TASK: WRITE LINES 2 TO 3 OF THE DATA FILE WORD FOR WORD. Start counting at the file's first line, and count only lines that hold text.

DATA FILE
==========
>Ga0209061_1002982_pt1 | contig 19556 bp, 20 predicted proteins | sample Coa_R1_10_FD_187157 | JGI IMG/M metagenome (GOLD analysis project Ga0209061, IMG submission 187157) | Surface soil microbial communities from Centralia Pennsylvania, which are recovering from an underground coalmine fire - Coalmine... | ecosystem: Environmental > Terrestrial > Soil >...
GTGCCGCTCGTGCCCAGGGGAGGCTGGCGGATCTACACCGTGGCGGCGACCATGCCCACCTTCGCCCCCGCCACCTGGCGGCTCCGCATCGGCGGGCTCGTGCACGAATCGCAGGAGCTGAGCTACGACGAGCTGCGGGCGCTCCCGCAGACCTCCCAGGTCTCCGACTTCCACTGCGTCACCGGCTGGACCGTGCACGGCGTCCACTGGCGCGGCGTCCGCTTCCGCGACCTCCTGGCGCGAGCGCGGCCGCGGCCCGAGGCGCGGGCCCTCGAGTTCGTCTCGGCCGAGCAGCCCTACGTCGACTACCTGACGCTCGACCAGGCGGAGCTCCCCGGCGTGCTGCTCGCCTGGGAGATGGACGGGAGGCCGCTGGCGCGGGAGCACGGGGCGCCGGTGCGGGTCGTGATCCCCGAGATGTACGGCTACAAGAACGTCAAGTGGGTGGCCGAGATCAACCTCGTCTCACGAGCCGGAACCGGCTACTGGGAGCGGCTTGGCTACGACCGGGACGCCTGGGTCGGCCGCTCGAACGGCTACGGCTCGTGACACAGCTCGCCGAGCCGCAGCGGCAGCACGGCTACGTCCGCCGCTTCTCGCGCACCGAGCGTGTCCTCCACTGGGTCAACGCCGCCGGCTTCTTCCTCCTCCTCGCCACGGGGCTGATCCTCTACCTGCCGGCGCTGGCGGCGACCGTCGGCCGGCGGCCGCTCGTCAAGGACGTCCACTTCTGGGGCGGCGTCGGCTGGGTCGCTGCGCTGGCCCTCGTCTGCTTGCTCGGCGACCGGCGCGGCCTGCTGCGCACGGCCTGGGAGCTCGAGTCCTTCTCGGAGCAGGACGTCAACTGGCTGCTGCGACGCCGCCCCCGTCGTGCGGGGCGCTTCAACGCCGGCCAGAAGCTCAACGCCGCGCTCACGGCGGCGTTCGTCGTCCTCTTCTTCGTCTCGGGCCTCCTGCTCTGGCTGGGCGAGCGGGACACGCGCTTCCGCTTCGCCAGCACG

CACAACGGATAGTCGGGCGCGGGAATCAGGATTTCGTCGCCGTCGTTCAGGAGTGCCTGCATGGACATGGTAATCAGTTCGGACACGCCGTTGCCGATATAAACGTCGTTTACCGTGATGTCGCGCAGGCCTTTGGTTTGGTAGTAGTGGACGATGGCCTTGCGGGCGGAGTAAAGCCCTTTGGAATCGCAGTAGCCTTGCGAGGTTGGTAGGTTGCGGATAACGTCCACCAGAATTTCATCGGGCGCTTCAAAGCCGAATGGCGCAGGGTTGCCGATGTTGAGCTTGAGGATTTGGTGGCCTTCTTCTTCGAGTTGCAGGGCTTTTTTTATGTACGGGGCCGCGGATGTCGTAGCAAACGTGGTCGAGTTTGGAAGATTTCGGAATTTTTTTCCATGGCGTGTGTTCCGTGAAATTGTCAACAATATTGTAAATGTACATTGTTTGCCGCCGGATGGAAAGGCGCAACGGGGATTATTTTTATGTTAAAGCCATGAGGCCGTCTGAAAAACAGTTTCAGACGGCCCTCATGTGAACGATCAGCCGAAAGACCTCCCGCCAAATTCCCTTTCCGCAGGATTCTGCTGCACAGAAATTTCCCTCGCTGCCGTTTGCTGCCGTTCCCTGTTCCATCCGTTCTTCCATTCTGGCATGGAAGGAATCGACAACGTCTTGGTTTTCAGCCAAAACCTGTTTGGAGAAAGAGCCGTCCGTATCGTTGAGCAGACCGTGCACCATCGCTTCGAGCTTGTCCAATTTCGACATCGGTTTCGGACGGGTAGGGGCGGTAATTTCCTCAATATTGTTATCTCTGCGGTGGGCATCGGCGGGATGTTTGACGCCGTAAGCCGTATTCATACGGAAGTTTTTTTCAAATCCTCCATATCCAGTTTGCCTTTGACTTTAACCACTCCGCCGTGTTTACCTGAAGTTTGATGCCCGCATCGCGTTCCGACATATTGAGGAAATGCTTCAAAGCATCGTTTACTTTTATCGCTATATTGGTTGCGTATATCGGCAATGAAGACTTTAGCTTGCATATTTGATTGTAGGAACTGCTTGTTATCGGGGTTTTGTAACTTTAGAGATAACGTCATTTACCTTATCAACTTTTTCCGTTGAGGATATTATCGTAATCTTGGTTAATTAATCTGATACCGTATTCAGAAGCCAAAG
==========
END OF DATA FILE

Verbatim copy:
GTGCCGCTCGTGCCCAGGGGAGGCTGGCGGATCTACACCGTGGCGGCGACCATGCCCACCTTCGCCCCCGCCACCTGGCGGCTCCGCATCGGCGGGCTCGTGCACGAATCGCAGGAGCTGAGCTACGACGAGCTGCGGGCGCTCCCGCAGACCTCCCAGGTCTCCGACTTCCACTGCGTCACCGGCTGGACCGTGCACGGCGTCCACTGGCGCGGCGTCCGCTTCCGCGACCTCCTGGCGCGAGCGCGGCCGCGGCCCGAGGCGCGGGCCCTCGAGTTCGTCTCGGCCGAGCAGCCCTACGTCGACTACCTGACGCTCGACCAGGCGGAGCTCCCCGGCGTGCTGCTCGCCTGGGAGATGGACGGGAGGCCGCTGGCGCGGGAGCACGGGGCGCCGGTGCGGGTCGTGATCCCCGAGATGTACGGCTACAAGAACGTCAAGTGGGTGGCCGAGATCAACCTCGTCTCACGAGCCGGAACCGGCTACTGGGAGCGGCTTGGCTACGACCGGGACGCCTGGGTCGGCCGCTCGAACGGCTACGGCTCGTGACACAGCTCGCCGAGCCGCAGCGGCAGCACGGCTACGTCCGCCGCTTCTCGCGCACCGAGCGTGTCCTCCACTGGGTCAACGCCGCCGGCTTCTTCCTCCTCCTCGCCACGGGGCTGATCCTCTACCTGCCGGCGCTGGCGGCGACCGTCGGCCGGCGGCCGCTCGTCAAGGACGTCCACTTCTGGGGCGGCGTCGGCTGGGTCGCTGCGCTGGCCCTCGTCTGCTTGCTCGGCGACCGGCGCGGCCTGCTGCGCACGGCCTGGGAGCTCGAGTCCTTCTCGGAGCAGGACGTCAACTGGCTGCTGCGACGCCGCCCCCGTCGTGCGGGGCGCTTCAACGCCGGCCAGAAGCTCAACGCCGCGCTCACGGCGGCGTTCGTCGTCCTCTTCTTCGTCTCGGGCCTCCTGCTCTGGCTGGGCGAGCGGGACACGCGCTTCCGCTTCGCCAGCACG

CACAACGGATAGTCGGGCGCGGGAATCAGGATTTCGTCGCCGTCGTTCAGGAGTGCCTGCATGGACATGGTAATCAGTTCGGACACGCCGTTGCCGATATAAACGTCGTTTACCGTGATGTCGCGCAGGCCTTTGGTTTGGTAGTAGTGGACGATGGCCTTGCGGGCGGAGTAAAGCCCTTTGGAATCGCAGTAGCCTTGCGAGGTTGGTAGGTTGCGGATAACGTCCACCAGAATTTCATCGGGCGCTTCAAAGCCGAATGGCGCAGGGTTGCCGATGTTGAGCTTGAGGATTTGGTGGCCTTCTTCTTCGAGTTGCAGGGCTTTTTTTATGTACGGGGCCGCGGATGTCGTAGCAAACGTGGTCGAGTTTGGAAGATTTCGGAATTTTTTTCCATGGCGTGTGTTCCGTGAAATTGTCAACAATATTGTAAATGTACATTGTTTGCCGCCGGATGGAAAGGCGCAACGGGGATTATTTTTATGTTAAAGCCATGAGGCCGTCTGAAAAACAGTTTCAGACGGCCCTCATGTGAACGATCAGCCGAAAGACCTCCCGCCAAATTCCCTTTCCGCAGGATTCTGCTGCACAGAAATTTCCCTCGCTGCCGTTTGCTGCCGTTCCCTGTTCCATCCGTTCTTCCATTCTGGCATGGAAGGAATCGACAACGTCTTGGTTTTCAGCCAAAACCTGTTTGGAGAAAGAGCCGTCCGTATCGTTGAGCAGACCGTGCACCATCGCTTCGAGCTTGTCCAATTTCGACATCGGTTTCGGACGGGTAGGGGCGGTAATTTCCTCAATATTGTTATCTCTGCGGTGGGCATCGGCGGGATGTTTGACGCCGTAAGCCGTATTCATACGGAAGTTTTTTTCAAATCCTCCATATCCAGTTTGCCTTTGACTTTAACCACTCCGCCGTGTTTACCTGAAGTTTGATGCCCGCATCGCGTTCCGACATATTGAGGAAATGCTTCAAAGCATCGTTTACTTTTATCGCTATATTGGTTGCGTATATCGGCAATGAAGACTTTAGCTTGCATATTTGATTGTAGGAACTGCTTGTTATCGGGGTTTTGTAACTTTAGAGATAACGTCATTTACCTTATCAACTTTTTCCGTTGAGGATATTATCGTAATCTTGGTTAATTAATCTGATACCGTATTCAGAAGCCAAAG